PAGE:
Facebook: To me, it appears to be a solution in search of a problem. Judges are elected every six years. If a judge or candidate is incapable of fulfilling the duties of the office because of age (or any other reason) the electorate is responsible for not electing that person.

    Atty. R. Michael Waterman
    Mudge, Porter, Lundeen & Seguin SC, Hudson

    InsideTrack: Completely agree on the judge retirement. The public shouldn’t be electing them in the first place!

    Atty. Neil E. Hamilton
    Kenosha

    InsideTrack: I don’t know about anyone else, but why would someone more than 75 years old want to work 55 hours a week or possibly more. Driving at night is even a chore after age 69. The U.S. Supreme Court has limousines to take the justices to work. I don’t see a county board paying for this.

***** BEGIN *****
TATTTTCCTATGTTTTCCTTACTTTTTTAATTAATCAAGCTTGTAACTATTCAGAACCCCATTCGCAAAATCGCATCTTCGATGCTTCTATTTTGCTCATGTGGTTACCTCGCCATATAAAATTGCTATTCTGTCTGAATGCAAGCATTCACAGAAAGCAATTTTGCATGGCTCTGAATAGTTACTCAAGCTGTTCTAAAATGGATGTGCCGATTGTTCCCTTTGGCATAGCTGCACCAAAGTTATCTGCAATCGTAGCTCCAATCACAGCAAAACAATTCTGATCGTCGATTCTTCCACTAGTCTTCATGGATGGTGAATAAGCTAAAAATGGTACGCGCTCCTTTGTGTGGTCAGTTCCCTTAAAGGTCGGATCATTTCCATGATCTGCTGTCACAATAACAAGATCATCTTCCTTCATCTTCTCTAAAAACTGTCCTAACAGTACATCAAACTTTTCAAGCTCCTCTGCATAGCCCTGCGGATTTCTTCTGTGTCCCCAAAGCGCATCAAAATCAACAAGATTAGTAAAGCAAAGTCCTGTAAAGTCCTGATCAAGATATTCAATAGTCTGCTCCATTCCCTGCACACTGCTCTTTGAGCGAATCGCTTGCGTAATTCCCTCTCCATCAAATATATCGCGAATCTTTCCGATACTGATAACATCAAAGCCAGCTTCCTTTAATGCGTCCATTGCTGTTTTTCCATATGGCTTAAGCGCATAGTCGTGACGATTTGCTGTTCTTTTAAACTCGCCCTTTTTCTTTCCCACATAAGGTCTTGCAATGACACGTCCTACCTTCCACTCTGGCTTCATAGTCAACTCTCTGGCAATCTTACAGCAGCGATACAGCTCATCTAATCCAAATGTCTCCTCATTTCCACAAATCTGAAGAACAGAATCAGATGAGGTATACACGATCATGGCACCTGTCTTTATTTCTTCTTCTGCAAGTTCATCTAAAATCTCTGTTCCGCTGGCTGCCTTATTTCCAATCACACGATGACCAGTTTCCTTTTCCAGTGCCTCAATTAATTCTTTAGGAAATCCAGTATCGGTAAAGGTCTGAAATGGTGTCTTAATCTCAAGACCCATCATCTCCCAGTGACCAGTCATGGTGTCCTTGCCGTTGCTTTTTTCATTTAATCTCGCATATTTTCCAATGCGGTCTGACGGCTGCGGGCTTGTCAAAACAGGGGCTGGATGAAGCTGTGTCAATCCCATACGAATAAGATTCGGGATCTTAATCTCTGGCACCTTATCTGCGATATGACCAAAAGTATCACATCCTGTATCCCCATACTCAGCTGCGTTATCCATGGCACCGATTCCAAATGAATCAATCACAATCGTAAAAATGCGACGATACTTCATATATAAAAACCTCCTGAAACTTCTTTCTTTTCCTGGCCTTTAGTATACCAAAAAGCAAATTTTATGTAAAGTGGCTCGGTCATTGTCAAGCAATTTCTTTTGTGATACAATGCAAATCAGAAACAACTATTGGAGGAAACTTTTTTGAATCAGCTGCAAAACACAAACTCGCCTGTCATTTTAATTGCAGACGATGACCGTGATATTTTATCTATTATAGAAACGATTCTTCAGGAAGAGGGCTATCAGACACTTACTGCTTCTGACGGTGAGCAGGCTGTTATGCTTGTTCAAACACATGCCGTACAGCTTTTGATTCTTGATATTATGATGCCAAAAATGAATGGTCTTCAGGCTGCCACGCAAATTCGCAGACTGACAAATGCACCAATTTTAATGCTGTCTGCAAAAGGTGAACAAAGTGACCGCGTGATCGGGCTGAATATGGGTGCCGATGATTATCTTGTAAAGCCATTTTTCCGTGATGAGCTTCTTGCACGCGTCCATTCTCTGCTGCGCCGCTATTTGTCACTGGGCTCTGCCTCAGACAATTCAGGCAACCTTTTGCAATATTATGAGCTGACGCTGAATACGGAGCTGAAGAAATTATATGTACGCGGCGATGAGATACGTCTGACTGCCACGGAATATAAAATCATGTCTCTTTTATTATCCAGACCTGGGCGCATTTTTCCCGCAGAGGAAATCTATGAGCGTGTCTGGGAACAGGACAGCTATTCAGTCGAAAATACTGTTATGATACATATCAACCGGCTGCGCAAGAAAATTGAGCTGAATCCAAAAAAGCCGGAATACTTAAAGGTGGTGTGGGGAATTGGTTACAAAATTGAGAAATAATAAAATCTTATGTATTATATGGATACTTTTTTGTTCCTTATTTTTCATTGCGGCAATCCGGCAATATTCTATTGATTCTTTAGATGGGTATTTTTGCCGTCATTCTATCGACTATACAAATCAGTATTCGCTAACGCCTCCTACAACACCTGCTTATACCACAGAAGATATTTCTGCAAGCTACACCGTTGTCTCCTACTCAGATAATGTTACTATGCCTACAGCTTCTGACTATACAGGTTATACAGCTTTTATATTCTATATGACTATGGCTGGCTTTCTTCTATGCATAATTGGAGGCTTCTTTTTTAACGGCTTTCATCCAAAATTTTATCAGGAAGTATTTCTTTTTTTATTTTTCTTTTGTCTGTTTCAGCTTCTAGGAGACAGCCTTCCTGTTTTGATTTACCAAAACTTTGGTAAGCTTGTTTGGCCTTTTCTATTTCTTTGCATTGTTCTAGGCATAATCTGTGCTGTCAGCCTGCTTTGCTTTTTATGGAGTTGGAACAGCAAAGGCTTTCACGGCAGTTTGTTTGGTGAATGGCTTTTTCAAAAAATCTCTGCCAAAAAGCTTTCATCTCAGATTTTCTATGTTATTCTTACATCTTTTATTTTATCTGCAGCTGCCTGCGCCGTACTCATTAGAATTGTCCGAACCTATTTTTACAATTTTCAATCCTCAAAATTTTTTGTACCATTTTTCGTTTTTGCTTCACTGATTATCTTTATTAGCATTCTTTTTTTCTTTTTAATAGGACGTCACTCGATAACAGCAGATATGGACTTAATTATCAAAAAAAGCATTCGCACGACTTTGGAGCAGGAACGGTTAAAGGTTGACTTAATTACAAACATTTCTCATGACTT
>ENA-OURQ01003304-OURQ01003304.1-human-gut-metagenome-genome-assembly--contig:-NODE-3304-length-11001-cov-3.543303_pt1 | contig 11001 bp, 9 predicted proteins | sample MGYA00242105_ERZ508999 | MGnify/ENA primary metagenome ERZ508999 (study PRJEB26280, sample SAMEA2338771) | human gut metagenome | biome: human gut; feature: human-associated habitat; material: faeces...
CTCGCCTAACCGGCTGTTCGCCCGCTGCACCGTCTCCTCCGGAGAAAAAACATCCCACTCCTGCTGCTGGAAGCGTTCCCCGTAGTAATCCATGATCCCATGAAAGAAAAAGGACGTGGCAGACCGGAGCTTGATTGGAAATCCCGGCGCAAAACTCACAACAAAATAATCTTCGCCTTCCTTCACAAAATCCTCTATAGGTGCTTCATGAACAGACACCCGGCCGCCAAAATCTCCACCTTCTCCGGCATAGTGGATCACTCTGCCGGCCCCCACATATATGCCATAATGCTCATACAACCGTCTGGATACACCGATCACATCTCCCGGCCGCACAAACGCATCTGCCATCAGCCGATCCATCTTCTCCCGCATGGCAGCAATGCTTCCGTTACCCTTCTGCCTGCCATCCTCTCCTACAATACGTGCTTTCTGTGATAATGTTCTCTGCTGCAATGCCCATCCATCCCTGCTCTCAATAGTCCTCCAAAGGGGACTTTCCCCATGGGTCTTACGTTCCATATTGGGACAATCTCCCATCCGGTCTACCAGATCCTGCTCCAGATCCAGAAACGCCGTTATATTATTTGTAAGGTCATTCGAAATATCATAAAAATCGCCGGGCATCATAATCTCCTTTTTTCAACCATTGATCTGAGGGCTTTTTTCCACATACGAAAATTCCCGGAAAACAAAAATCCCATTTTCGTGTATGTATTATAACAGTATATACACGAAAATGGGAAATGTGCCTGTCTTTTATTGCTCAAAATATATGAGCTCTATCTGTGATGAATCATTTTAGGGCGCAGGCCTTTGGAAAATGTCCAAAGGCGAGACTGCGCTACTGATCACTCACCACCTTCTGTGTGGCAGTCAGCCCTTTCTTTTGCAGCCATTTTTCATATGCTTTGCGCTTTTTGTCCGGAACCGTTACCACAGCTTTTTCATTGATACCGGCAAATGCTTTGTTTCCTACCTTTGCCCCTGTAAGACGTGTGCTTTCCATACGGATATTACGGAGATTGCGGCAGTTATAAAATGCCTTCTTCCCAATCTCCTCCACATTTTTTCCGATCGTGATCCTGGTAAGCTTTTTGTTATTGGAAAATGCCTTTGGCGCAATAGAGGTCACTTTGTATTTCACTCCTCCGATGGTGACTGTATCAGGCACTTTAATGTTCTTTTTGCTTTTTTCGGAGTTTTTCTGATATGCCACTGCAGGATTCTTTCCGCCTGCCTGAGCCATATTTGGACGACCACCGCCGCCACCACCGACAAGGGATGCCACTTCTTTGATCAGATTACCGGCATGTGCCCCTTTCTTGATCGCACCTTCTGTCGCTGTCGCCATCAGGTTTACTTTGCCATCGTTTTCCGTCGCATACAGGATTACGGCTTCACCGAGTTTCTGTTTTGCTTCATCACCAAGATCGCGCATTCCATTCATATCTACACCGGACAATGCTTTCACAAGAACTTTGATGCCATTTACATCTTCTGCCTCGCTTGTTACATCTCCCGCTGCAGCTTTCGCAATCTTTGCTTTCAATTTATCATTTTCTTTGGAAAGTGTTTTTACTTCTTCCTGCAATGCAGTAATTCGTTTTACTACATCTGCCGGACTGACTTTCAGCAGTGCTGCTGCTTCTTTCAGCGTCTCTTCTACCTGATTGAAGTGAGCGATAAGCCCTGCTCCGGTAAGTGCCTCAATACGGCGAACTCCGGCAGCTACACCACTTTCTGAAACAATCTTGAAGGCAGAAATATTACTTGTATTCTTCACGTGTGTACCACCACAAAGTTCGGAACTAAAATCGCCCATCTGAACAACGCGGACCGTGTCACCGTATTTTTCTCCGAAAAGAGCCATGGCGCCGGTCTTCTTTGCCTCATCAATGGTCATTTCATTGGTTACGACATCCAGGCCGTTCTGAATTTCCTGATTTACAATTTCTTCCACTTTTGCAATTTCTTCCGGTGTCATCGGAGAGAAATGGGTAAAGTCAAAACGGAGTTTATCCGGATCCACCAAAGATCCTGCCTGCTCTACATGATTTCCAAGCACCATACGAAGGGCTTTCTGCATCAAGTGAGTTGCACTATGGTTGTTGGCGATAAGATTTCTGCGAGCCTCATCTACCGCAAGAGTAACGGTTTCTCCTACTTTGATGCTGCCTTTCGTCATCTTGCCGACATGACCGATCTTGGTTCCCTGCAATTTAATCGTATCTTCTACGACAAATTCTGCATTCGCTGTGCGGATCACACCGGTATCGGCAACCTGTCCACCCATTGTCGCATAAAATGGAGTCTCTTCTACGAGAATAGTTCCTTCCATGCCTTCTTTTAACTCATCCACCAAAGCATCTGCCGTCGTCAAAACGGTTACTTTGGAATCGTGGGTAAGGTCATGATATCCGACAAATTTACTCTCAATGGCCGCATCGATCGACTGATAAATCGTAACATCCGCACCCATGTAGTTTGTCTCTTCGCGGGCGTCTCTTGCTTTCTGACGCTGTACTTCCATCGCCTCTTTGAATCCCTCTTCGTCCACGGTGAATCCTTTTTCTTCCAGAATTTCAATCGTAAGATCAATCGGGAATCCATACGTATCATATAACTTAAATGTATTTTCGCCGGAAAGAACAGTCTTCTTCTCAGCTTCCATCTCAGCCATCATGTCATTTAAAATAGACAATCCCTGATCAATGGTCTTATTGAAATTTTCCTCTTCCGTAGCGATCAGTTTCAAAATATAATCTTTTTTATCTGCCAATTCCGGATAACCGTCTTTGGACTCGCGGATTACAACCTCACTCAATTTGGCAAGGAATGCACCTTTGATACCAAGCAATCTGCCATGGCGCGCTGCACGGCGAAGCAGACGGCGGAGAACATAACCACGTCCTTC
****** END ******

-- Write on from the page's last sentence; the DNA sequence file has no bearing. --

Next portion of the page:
There are many other reasons to set a retirement age besides vision, mental acuity and physical fitness. Also, who in the present set-up would be responsible for evaluating the mental health of an aging judge?

    In my county, the average age of the county board is approaching 75, this means that there are individuals more than 85-years-old making decisions. Experience is a great anchor for rational decisions, however not every experience leads to wisdom, which is nothing more than aged common sense.

    Seventy is a good age to retire. If an individual wants to put their legal skills to work, there are are hundreds of part-time opportunities to spread their wisdom and knowledge. Just my 25 cents (its 2014 with inflation).